Made You Look: The Power of Great Magazine Covers

Provocative design is still one of the best ways to slice through the digital noise

Two cartoon sketches of Justin Trudeau
Sketches by Barry Blitt

“The first step in selling is stopping the eye.” That’s a line from a Time magazine description of George Lois, maybe the most provocative art director of the modern era.

Decades before Photoshop made such tricks easier, Lois had an uncanny ability to compress complex ideas into simple and striking images. His work for Esquire is the stuff of legend. He drowned Andy Warhol in a can of soup and showed Richard Nixon being primped and powdered by a makeup artist. His masterwork, for the April 1968 issue, gave us the ex–heavyweight champion Muhammad Ali bristling with arrows in a do-over of the third-century martyrdom of St. Sebastian. A generation of designers emulated Lois’s risk taking. In fact, he is largely the reason the history of print magazines is a history of unforgettable covers—Life’s Vietcong prisoner with his eyes and mouth taped shut, Rolling Stone’s naked John Lennon straddling Yoko Ono, Vanity Fair’s pregnant (and also nude) Demi Moore. These visual markers have stuck around longer than the stories they were associated with.

This year at The Walrus, we decided to stop the eye with more intention. Print may have suffered steep declines in sales but a well-designed cover remains the best way to slice through the digital noise. For recent issues, we reached out to illustrators Myriam Wares (who arted our December 2023 retirement cover) and Pete Ryan (May 2024, toxic workplaces) to create images that were gorgeous and accessible. No surprise that both features ended up among our biggest stories of the year. When we cast about for who to trust with our Justin Trudeau cover story, there was really only one choice: Barry Blitt. Canadian born, Blitt moved to the United States in the 1990s. His cartoons and caricatures have become mainstays of many magazines, including The New Yorker. Among his gifts, Blitt has a cunning way of satirizing politicians. Like a latter-day Lois, he skewers his targets while leaving us smiling.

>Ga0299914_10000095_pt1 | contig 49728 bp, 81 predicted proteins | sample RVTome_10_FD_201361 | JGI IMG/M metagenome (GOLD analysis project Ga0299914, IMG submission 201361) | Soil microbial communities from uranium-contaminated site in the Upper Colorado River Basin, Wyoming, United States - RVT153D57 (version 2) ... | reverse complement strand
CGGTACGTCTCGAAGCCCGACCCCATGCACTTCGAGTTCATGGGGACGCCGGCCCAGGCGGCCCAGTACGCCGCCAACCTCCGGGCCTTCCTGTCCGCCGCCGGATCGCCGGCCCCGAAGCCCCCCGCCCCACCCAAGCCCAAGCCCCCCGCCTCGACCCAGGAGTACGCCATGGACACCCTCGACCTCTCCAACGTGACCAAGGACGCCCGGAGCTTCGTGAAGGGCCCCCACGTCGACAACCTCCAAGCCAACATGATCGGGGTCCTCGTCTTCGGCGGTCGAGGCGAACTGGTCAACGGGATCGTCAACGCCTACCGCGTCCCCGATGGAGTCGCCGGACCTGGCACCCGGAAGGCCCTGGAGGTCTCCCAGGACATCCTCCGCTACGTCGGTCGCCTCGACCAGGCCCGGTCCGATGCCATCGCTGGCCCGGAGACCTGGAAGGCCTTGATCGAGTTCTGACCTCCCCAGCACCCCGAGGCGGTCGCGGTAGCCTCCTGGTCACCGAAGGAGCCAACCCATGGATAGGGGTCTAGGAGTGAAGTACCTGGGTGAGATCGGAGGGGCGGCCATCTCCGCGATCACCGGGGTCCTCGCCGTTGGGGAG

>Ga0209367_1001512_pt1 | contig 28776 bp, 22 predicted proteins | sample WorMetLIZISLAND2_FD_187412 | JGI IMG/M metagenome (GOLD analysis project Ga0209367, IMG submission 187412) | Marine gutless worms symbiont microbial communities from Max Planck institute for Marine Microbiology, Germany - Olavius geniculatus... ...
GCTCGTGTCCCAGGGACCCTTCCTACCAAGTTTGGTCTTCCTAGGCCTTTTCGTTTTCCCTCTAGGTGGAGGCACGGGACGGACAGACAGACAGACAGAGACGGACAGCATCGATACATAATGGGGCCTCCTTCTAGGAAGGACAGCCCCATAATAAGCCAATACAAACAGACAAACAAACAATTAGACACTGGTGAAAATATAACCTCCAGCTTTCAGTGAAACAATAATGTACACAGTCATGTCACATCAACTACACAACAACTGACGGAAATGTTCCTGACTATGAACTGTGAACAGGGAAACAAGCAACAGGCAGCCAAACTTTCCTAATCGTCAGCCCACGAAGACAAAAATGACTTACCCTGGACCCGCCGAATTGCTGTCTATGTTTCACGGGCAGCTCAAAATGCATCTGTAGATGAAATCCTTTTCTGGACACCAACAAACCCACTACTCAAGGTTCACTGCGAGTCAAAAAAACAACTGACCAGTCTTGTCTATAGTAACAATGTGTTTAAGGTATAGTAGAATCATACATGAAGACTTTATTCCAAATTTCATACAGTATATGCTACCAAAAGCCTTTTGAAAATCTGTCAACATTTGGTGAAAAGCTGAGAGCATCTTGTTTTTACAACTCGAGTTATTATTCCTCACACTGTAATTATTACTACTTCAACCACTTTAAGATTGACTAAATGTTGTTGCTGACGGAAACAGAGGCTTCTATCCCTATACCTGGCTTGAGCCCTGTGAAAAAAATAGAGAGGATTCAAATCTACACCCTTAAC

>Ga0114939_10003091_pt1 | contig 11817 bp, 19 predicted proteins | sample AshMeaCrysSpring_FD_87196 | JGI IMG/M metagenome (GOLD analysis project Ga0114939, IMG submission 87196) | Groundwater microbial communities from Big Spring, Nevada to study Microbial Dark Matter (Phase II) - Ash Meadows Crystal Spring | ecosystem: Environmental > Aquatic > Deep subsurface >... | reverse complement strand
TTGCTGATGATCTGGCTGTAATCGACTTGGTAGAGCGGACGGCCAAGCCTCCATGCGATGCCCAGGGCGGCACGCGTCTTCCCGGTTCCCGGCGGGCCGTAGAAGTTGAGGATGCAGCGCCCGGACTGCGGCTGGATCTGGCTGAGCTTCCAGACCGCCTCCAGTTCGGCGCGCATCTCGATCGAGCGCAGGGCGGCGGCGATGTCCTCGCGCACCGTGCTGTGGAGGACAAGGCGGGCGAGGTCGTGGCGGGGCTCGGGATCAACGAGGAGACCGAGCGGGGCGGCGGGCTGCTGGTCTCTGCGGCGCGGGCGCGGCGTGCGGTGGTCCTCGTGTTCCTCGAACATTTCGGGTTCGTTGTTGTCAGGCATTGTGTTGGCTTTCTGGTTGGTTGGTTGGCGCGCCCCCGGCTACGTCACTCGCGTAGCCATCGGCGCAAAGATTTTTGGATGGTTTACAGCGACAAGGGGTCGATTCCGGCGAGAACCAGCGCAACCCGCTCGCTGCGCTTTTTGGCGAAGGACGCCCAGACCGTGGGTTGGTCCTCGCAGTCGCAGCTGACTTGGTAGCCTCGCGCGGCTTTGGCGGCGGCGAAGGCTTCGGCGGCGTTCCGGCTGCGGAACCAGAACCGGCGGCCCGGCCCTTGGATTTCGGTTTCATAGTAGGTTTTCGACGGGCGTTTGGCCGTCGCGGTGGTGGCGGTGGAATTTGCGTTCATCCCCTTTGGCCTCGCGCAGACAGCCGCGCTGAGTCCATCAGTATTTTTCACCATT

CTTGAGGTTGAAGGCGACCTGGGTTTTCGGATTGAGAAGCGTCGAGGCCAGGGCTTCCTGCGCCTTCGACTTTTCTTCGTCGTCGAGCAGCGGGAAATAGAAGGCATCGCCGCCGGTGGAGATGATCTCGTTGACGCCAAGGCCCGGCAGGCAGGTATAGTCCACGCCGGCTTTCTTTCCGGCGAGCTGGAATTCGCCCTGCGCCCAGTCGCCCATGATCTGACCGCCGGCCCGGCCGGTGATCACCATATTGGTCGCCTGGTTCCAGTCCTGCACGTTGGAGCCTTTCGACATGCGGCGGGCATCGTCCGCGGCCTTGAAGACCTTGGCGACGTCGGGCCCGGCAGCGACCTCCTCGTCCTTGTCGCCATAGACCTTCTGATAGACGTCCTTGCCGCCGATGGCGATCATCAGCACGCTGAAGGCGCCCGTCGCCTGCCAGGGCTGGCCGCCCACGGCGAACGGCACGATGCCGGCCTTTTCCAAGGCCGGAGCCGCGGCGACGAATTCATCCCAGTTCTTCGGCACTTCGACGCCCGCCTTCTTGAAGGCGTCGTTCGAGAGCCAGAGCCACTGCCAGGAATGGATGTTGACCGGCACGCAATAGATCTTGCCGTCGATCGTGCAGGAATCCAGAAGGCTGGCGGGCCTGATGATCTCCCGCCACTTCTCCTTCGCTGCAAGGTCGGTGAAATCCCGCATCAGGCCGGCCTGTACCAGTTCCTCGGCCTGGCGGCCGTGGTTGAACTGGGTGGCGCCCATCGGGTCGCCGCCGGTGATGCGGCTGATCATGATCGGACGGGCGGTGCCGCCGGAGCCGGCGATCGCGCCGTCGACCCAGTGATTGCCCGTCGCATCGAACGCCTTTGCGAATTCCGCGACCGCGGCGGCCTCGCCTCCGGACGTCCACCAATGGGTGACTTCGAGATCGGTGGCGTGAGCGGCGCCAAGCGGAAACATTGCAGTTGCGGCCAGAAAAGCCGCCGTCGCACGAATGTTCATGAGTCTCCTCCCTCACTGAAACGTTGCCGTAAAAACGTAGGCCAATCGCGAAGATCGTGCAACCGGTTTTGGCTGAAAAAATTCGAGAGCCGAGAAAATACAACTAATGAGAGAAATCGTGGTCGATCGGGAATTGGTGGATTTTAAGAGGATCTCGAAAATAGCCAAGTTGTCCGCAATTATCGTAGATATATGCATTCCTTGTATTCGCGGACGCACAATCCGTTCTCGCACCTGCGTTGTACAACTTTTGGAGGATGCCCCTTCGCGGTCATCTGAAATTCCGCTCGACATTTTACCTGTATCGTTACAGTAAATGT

Two black and white cartoon sketches of Justin Trudeau
Sketches by Barry Blitt

Blitt’s outtakes, printed here, give a sense of the virtuosic scale of his talent. Justin Ling’s story—featuring a diminished leader, headed for a possible electoral defeat, preparing for a fight—was the perfect subject for his style. Any one of the mock-ups might have worked, as all are accurate to the prime minister’s problems. The question became: What did we want to say? Is Trudeau delusional, arrogant, or disconnected? Is he trying his best (too little, too late), or is his lack of awareness his downfall? We decided to go with embattled firefighter—a politician confidently, if bumblingly, trying to solve a crisis on the cusp of engulfing him. An old story given new form.

Carmine Starnino
Carmine Starnino (@cstarnino) is editor-in-chief of The Walrus.